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Churches pack kids off to school with pencils, paper, prayers

Churches pack kids off to school with pencils, paper, prayers

Small child with large backpack leaves Riverside Park UMC's back-to-school event
A small child leaves Riverside Park UMC's Rockin' Back to School event last year with a new backpack on her shoulders. She is one of thousands of children across the state to get school supplies through United Methodist churches. Photo from Beth Joyner.

‘Tis the season of the backpack - and of pancakes and prayers.

As schools get ready to ring the bell on a new academic year, Florida Conference churches are planning one last day of summer fun when they hand out backpacks and school supplies to children in need. Free haircuts, eye exams and wellness checks also will get the school year started off right.

And at least one church – Grace UMC, Venice -- will start a new mission with a sweet twist.

This Saturday, Aug. 9, a Back to School Pancakes and Prayers breakfast will pair adult volunteers with school-age children from the church’s Kids Club. Each adult will be a prayer partner for a child, offering daily prayers throughout the school year.

"I was trying to come up with a meaningful back-to-school program," says Vicki Mackey, children’s ministry director at Grace. "I've gotten a lot of positive response that it is a good idea to connect the older generation with the younger generation."

Other churches, including Riverside Park UMC, Jacksonville, and First UMC, Spring Hill, will stage backpack giveaways and festivals for their communities, starting this weekend.

At Grace, the Kids Club counts more than 30 children in fifth grade and younger. The back-to-school breakfast is expected to be a springboard to monthly get-togethers for prayer partners and families. Special events during the year may include Pumpkins and Prayers or Pizza and Prayers, Mackey says. The idea is to provide opportunities for mentorships and friendships that may last for years.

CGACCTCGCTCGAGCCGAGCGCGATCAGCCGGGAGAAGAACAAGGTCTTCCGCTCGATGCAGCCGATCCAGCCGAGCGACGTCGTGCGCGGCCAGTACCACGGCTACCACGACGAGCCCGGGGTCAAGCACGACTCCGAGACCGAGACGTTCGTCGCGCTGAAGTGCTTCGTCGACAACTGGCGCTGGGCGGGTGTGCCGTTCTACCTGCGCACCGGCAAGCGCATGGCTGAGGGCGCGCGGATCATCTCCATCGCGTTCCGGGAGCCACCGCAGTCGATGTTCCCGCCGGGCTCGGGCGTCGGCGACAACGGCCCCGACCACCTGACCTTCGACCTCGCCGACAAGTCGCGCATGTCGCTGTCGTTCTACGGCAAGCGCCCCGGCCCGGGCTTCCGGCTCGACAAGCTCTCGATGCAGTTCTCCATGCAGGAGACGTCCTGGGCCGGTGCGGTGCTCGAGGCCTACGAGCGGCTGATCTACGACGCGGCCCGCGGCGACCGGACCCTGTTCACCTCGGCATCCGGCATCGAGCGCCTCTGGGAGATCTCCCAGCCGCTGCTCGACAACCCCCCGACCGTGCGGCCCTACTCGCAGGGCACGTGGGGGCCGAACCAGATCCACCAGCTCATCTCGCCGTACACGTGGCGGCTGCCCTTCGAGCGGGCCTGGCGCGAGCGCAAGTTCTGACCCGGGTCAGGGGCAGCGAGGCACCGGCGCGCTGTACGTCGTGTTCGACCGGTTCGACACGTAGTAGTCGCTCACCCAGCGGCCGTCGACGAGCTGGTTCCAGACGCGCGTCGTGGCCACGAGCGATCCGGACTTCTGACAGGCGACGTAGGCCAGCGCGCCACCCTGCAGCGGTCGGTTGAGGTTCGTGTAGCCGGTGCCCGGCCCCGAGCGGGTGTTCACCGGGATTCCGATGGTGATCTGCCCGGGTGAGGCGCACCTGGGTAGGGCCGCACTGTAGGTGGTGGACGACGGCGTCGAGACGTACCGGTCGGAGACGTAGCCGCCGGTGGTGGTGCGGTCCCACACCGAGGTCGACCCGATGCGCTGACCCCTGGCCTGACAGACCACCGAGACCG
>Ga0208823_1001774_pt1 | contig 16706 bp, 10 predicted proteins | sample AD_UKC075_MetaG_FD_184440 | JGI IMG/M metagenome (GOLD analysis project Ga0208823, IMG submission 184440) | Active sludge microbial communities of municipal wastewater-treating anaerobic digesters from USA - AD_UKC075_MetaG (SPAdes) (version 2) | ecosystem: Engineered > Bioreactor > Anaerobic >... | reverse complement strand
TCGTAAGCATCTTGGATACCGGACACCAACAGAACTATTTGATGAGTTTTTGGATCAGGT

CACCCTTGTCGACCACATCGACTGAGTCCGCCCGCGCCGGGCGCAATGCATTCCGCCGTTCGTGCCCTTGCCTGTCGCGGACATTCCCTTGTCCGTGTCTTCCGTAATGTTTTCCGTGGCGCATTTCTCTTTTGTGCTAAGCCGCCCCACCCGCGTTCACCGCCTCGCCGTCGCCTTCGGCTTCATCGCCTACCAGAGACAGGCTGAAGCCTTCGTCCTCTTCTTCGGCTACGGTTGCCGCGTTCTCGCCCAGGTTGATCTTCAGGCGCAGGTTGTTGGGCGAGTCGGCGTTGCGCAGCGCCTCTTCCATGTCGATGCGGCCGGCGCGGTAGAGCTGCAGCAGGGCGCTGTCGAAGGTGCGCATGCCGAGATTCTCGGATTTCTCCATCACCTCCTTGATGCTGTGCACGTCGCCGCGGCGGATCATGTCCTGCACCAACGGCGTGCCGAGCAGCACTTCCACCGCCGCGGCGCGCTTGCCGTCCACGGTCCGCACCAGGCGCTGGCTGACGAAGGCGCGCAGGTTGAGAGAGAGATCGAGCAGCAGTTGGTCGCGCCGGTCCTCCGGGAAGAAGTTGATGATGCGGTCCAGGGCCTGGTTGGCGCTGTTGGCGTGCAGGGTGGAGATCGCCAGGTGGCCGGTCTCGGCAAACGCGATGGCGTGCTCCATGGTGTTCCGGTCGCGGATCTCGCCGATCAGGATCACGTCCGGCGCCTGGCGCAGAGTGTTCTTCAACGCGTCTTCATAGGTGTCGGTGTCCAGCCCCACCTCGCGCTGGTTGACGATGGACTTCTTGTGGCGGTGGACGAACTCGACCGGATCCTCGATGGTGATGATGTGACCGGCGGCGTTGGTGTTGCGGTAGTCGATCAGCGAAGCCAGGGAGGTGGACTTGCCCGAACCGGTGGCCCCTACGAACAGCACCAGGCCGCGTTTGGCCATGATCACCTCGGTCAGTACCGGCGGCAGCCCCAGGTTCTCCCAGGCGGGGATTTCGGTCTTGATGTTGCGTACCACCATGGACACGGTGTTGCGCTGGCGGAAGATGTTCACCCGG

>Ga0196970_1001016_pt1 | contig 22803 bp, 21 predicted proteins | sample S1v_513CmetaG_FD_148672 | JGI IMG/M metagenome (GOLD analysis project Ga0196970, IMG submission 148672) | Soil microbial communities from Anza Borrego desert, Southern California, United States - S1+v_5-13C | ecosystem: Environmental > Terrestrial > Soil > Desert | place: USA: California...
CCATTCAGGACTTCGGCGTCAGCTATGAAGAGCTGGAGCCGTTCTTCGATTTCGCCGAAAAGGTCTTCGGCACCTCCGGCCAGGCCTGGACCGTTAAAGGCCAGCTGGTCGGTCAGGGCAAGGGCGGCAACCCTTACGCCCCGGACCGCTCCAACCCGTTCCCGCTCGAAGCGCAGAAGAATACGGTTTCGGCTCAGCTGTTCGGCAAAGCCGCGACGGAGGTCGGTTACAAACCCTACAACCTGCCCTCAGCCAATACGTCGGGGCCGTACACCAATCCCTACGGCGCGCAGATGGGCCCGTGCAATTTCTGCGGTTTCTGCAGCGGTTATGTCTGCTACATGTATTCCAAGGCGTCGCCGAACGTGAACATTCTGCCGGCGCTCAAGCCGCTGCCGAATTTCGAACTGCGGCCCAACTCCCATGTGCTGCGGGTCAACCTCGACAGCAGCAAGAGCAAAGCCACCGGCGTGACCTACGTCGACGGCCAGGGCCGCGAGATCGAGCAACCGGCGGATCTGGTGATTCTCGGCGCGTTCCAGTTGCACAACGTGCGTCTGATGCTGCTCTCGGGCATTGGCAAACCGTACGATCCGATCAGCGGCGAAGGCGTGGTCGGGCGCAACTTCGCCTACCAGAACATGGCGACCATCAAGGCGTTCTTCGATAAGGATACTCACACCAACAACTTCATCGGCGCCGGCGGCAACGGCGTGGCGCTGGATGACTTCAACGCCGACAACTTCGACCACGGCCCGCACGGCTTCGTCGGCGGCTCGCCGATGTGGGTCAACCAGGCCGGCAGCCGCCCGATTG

Hairdressers give free haircuts to children at First UMC, Spring Hill
Free haircuts, above, and a chance to have fun before classes start, below, are part of the Back in the School Groove Festival at First UMC, Spring Hill. Photos from Pastor Anthony Caruana. 
Families lined up in front of a bounce house at First UMC, Spring Hill

Based on other activities and ministries, Mackey expects prayer requests to run the spectrum from practical to heartwarming.

"A lot of (the prayers) are for their parents or grandparents or their friends at school who maybe get into a fight,” Mackey said, adding that prayers for help with standardized tests are common. "I leave it open to them."

Mackey is still in touch with mentors she had at church growing up in Lake Wales.

"That's very good to know you have people all over who love and care for you," she says. "That's an awesome experience and everybody should feel that."

At Riverside Park UMC, planning is underway for the annual Rockin' Back to School event, also on Aug. 9. About 350 backpacks and bags filled separately with crayons, pens, pencils, composition books, scissors and sticky notes will be given away. But for church members, the festival also brings rewards.